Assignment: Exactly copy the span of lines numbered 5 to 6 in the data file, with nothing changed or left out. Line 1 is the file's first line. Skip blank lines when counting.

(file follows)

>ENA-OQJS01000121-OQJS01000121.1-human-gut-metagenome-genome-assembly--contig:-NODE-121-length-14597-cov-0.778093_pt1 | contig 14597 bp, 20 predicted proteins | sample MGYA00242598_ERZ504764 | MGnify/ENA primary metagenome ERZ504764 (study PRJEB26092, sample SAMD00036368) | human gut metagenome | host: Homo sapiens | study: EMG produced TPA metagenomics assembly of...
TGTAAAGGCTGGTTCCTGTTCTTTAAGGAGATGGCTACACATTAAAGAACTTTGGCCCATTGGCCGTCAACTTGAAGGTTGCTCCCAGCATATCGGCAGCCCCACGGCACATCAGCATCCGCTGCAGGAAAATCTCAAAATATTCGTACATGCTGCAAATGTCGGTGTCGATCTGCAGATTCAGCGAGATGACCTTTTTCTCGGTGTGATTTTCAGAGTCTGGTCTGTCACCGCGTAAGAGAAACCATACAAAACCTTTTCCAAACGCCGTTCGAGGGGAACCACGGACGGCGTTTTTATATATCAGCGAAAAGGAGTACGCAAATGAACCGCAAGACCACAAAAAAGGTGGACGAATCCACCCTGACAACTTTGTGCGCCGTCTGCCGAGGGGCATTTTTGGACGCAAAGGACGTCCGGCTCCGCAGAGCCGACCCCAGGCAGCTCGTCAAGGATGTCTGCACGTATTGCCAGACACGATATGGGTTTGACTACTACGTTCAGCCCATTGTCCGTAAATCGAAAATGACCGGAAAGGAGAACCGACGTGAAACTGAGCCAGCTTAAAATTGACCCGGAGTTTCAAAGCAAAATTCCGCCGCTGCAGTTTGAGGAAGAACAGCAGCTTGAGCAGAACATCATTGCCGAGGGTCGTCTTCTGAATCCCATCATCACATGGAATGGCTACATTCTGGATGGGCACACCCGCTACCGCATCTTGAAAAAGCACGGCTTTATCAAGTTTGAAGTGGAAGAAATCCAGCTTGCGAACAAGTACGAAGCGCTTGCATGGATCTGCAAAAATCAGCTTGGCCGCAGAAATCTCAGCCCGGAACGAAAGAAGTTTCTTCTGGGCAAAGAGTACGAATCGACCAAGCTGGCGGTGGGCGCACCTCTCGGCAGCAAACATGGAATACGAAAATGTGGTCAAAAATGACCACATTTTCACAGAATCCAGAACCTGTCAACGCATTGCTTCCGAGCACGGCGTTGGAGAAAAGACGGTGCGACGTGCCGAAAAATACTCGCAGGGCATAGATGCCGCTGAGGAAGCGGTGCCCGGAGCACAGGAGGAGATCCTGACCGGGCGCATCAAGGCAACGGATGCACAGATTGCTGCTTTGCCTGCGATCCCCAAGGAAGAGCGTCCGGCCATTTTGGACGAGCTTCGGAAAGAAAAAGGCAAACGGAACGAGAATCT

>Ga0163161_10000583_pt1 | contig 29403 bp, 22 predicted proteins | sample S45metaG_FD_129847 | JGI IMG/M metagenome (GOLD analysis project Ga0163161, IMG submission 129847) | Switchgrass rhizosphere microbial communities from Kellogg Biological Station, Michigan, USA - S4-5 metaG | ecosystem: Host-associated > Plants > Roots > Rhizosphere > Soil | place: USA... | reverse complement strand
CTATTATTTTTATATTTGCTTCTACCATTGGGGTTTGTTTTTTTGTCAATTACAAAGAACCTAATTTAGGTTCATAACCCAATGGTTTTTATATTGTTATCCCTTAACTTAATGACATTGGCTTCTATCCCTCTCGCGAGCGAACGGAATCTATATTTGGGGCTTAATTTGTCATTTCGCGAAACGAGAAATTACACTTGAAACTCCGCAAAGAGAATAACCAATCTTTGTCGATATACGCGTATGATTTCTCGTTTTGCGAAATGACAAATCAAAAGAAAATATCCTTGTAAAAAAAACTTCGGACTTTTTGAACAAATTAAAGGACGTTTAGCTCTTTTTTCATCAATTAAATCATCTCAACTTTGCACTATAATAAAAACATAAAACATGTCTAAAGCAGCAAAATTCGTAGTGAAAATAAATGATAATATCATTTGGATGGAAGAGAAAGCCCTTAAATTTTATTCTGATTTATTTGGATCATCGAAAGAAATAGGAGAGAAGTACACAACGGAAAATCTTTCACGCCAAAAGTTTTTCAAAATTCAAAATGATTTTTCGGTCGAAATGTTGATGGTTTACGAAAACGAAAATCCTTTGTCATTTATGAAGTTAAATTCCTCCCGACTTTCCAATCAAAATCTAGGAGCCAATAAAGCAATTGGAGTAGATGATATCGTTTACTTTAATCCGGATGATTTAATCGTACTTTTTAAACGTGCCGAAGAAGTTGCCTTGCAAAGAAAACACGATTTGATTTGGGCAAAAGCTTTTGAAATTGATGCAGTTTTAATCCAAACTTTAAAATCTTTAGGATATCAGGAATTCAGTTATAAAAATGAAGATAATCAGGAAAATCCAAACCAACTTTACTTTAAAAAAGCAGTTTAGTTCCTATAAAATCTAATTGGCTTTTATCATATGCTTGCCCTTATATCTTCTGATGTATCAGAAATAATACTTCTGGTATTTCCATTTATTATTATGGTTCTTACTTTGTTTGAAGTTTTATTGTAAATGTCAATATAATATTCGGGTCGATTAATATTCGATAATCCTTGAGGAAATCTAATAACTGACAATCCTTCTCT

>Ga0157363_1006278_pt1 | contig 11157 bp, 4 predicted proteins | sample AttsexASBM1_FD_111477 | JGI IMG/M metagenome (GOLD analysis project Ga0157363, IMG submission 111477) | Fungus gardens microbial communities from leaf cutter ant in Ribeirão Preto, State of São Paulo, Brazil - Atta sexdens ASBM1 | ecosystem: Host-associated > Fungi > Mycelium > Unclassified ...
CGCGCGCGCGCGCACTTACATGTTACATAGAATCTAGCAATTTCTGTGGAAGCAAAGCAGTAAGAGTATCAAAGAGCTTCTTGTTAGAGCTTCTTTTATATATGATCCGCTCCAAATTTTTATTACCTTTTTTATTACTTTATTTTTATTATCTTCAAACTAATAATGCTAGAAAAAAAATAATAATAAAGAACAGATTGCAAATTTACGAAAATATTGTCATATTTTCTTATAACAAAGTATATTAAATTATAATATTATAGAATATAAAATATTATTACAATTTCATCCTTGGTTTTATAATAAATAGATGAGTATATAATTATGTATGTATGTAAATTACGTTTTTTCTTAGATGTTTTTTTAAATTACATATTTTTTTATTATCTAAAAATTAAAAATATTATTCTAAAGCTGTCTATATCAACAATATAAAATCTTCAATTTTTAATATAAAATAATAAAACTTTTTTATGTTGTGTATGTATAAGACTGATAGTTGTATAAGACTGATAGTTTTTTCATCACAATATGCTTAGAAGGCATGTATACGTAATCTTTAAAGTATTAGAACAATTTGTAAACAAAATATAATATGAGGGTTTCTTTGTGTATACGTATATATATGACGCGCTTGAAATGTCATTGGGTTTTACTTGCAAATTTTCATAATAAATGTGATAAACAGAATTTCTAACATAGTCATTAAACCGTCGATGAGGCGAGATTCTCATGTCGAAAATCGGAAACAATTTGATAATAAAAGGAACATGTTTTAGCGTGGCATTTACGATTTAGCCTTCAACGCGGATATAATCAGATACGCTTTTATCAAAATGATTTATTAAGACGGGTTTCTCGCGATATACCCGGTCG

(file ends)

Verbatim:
>Ga0157363_1006278_pt1 | contig 11157 bp, 4 predicted proteins | sample AttsexASBM1_FD_111477 | JGI IMG/M metagenome (GOLD analysis project Ga0157363, IMG submission 111477) | Fungus gardens microbial communities from leaf cutter ant in Ribeirão Preto, State of São Paulo, Brazil - Atta sexdens ASBM1 | ecosystem: Host-associated > Fungi > Mycelium > Unclassified ...
CGCGCGCGCGCGCACTTACATGTTACATAGAATCTAGCAATTTCTGTGGAAGCAAAGCAGTAAGAGTATCAAAGAGCTTCTTGTTAGAGCTTCTTTTATATATGATCCGCTCCAAATTTTTATTACCTTTTTTATTACTTTATTTTTATTATCTTCAAACTAATAATGCTAGAAAAAAAATAATAATAAAGAACAGATTGCAAATTTACGAAAATATTGTCATATTTTCTTATAACAAAGTATATTAAATTATAATATTATAGAATATAAAATATTATTACAATTTCATCCTTGGTTTTATAATAAATAGATGAGTATATAATTATGTATGTATGTAAATTACGTTTTTTCTTAGATGTTTTTTTAAATTACATATTTTTTTATTATCTAAAAATTAAAAATATTATTCTAAAGCTGTCTATATCAACAATATAAAATCTTCAATTTTTAATATAAAATAATAAAACTTTTTTATGTTGTGTATGTATAAGACTGATAGTTGTATAAGACTGATAGTTTTTTCATCACAATATGCTTAGAAGGCATGTATACGTAATCTTTAAAGTATTAGAACAATTTGTAAACAAAATATAATATGAGGGTTTCTTTGTGTATACGTATATATATGACGCGCTTGAAATGTCATTGGGTTTTACTTGCAAATTTTCATAATAAATGTGATAAACAGAATTTCTAACATAGTCATTAAACCGTCGATGAGGCGAGATTCTCATGTCGAAAATCGGAAACAATTTGATAATAAAAGGAACATGTTTTAGCGTGGCATTTACGATTTAGCCTTCAACGCGGATATAATCAGATACGCTTTTATCAAAATGATTTATTAAGACGGGTTTCTCGCGATATACCCGGTCG